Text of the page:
Parenting Without God by Dan Arel preaches to the choir of atheist parents
Parenting Without God (2014, Dangerous Little Books) is the highly anticipated first book by Dan Arel, a secular firebrand best known for his science reporting and op-ed pieces on secular parenting, humanist values, and church/state separation. In addition to writing freelance for Alternet and The Huffington Post, Arel pens a regular column in American Atheists Magazine.
Given the author’s reputation as a debater, one might expect Parenting Without God to offer a pointed critique of the Christian approach to parenting. However in this brisk little book, Arel resists the urge to engage his detractors and instead “preaches” directly to the “choir” of atheist parents.
The result is a bounty of practical advice, including ways for parents who are not religious to address issues like death, sex, and morality. Arel does take the time to outline a few of the pitfalls of religious parenting, including reliance on harsh corporal punishment and the deliberate cultivation of guilt, shame and sexual neuroses; however, these passages are not argued but rather presented as statements of fact. For those who harbor no secret doubts about their decision to parent apart from a church, Arel’s lack of defensiveness should prove refreshing and confidence-inspiring.
Few words are spent describing Arel’s own moderately religious childhood, but what he does say seems to reflect a basic lack of personal spiritual trauma. This does not soften the author’s zeal for humanist ideals, but rather appears to lend balance to his vision:
[One’s] duty as a parent is not to raise an atheist but to raise someone with the tools to come to their own conclusions towards the world.
While allowing that children have the ultimate right and responsibility to choose their own faith, Arel does not shy away from calling out abusive religious practices, as when he discusses the nine year old bride of the prophet Muhammad and the occasionally deadly child-whipping advice of bestsellingChristian author Michael Pearl.
In his aptly titled first chapter, Arel pins down what may be the chief problem for secular parents: Dealing with Religion. Through a progression of well-organized segments, Arel offers practical tools for insulating and inoculating one’s children from the religious influences that permeate our culture.
He discusses peer pressure, religious in-laws, and the presence of proselytizers (like the Good News Club) in public schools. He offers tips for exposing kids of all ages to hands-on science education, and suggests exercises that encourage young people to reason, ask questions, and demand evidence.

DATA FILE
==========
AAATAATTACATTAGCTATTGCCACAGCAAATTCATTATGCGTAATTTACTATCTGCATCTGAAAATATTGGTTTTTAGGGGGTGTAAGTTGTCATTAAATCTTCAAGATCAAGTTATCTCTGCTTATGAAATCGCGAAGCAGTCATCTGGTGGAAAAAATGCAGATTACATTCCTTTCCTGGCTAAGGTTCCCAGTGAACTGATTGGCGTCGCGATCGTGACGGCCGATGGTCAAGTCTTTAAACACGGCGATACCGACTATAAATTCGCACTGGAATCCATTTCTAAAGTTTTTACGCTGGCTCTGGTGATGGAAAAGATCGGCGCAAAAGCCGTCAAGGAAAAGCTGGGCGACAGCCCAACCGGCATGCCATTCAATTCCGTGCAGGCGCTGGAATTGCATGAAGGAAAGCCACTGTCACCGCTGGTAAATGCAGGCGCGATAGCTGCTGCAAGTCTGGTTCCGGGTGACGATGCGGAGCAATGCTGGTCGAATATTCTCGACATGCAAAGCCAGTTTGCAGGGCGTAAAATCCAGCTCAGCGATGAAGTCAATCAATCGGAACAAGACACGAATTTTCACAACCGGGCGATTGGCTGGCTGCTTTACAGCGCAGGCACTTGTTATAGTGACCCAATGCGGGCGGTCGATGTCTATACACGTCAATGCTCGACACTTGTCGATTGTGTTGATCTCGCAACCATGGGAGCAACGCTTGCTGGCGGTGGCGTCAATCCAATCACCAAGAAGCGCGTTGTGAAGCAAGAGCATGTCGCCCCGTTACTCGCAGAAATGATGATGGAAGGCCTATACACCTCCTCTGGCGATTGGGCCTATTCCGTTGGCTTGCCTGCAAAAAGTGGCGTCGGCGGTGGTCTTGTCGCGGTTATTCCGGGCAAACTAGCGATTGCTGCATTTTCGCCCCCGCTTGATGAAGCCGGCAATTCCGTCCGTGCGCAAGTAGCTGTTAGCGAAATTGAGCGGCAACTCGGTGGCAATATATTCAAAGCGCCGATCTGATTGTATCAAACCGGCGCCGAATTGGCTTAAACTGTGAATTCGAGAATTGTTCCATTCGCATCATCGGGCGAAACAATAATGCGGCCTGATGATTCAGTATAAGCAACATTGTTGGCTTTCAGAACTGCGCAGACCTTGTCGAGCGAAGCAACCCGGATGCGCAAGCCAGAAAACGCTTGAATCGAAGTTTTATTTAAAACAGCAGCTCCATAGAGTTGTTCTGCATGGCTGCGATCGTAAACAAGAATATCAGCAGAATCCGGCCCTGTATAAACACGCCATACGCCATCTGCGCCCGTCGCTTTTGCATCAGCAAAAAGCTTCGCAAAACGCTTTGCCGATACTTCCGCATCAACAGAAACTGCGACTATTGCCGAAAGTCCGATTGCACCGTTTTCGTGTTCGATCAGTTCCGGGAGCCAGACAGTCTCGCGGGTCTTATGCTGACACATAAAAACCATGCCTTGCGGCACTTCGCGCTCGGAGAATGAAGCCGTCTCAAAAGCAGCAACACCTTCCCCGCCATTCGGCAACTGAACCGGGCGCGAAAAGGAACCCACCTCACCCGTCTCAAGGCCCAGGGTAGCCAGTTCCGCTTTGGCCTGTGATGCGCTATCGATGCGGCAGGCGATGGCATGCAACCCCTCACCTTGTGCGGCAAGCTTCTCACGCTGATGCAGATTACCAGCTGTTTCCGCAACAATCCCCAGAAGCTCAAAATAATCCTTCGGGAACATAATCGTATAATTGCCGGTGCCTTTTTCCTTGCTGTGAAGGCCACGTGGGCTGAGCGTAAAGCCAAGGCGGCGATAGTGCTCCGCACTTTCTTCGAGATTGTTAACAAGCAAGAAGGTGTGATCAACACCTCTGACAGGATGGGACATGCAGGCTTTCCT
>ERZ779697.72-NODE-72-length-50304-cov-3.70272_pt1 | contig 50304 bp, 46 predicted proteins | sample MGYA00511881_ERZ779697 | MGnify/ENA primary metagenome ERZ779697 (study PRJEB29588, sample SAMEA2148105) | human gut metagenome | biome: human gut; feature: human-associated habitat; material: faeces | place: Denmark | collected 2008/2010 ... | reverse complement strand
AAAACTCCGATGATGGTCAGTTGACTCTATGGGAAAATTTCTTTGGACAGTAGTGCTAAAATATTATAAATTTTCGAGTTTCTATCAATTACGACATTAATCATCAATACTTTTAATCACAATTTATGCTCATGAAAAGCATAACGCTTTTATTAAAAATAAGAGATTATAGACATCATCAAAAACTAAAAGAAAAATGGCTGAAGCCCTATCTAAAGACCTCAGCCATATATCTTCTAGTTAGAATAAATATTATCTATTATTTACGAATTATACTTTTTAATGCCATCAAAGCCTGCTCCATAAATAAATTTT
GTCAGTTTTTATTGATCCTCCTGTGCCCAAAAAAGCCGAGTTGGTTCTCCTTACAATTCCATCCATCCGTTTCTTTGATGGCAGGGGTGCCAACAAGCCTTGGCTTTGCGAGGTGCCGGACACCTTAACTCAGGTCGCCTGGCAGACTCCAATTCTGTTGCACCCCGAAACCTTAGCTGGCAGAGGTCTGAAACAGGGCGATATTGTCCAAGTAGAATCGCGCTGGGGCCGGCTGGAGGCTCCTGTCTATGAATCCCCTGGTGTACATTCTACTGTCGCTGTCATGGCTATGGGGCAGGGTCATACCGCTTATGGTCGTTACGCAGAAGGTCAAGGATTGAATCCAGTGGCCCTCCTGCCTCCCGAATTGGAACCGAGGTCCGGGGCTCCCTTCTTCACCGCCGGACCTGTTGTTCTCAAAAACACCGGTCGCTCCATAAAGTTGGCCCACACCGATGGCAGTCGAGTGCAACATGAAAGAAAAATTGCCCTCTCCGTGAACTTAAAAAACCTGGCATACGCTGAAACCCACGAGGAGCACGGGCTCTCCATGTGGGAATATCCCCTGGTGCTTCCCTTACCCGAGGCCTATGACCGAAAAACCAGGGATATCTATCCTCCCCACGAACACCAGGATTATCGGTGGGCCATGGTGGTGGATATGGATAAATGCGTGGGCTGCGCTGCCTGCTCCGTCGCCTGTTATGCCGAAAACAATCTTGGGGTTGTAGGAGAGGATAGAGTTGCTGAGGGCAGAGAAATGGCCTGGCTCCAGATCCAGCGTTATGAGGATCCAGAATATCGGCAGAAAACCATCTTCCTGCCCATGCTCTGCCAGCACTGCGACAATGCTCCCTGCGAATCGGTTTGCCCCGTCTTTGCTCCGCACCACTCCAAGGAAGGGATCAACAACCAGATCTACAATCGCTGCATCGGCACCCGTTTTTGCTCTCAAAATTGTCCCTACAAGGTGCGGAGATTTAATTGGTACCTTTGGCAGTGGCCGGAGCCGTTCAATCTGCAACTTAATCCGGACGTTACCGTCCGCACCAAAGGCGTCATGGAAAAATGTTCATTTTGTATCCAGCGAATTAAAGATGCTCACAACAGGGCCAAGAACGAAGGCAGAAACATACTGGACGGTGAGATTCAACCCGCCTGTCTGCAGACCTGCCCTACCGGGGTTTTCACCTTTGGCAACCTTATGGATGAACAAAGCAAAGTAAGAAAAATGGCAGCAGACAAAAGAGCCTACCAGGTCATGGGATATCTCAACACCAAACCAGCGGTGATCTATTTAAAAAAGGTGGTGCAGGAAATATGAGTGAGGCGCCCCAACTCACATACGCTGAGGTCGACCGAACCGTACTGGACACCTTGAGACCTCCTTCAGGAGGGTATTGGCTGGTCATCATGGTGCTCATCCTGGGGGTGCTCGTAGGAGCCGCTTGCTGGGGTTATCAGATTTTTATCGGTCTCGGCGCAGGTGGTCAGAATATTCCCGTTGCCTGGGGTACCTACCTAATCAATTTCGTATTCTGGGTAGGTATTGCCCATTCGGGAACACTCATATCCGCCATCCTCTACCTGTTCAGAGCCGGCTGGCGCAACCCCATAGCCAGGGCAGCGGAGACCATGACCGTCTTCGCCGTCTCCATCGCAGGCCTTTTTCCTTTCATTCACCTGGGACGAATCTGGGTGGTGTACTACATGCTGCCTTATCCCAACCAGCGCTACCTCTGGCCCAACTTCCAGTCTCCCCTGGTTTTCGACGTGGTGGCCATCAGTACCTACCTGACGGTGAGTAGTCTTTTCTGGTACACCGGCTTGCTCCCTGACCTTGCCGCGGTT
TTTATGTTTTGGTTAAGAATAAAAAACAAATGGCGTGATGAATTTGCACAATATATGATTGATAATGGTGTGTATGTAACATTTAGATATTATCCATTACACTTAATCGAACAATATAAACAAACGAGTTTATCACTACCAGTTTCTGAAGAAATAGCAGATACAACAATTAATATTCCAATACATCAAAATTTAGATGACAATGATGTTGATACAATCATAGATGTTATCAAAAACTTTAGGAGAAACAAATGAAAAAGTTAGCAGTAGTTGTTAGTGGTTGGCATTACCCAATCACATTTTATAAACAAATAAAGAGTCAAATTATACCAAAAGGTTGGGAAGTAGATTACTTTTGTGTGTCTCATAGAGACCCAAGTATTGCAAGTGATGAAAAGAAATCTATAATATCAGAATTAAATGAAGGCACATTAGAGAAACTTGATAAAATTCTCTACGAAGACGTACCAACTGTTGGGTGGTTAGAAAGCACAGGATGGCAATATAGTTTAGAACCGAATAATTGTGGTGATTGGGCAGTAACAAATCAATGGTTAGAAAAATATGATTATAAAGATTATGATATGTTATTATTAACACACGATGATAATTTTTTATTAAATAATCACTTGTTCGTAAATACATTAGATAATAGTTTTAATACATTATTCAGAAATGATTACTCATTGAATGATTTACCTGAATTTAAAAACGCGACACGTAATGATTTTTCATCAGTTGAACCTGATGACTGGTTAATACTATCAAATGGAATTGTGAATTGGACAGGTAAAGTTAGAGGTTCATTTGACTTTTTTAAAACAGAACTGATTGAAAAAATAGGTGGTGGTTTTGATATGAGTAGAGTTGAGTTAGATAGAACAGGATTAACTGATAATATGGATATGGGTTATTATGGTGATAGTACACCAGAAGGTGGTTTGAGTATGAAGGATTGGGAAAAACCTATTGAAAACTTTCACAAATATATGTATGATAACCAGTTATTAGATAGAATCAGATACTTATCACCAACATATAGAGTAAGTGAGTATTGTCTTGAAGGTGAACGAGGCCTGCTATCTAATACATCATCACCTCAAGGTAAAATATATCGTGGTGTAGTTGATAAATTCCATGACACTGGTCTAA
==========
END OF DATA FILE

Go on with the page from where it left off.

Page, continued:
The second chapter is called Sex, Death and the Meaning of Life. Building on his earlier foundation, Arel explores these weighty subjects on a both a personal and societal level. On the subject of sex, he deals first with topics such as promiscuity, birth control, and masturbation; next, he considers the broader range of related subjects, including sexual orientation, gender stereotypes, and the principals of equality. On death, Arel’s approach is cautious but forthright, and his offerings on the search for meaning are substantive and optimistic.
The third section – Get Active – widens the lens to consider ways that secular parents can carve a path that makes parenting without God easier for atheists now and in the future. Here again, Arel offers actionable ideas that range from running for office to calling out inappropriate religious instruction in your own child’s classroom.
The final section consists of a series of essays on parenting from other non-theists, interspersed with a thoughtful minimum of commentary.
As the father of an almost three year old daughter, I found this book to be especially timely and relevant. My own childhood was deeply marred by my parents’ involvement with the Baptists and Pentecostals. For me, those early religious experiences were marked by toxic fear, shame and guilt, in addition to the psychological devastations of religiously motivated physical abuse.
There is nothing that I could want less for my daughter. Yet, if Parenting Without God has a central message, it is that knowing what you are not going to do isn’t a plan. For children to succeed, parents must offer them a better, truer view of history, the universe, morality and themselves.
A parent himself, Dan Arel humbly acknowledges the uniqueness of each parent’s task:
No two parents are the same. I cannot expect that everything that works for me can work for you, but I hope that I can light a spark.
This sense of child-rearing as a process of discovery permeates Arel’s book from beginning to end and is, I believe, what truly differentiates the secular ideal from the rigid prescriptions of religious parenting.
Though not a comprehensive manual, Parenting Without God provides an impressive treasure map of ideas and resources for conscientious parents who are already convinced of their own atheism.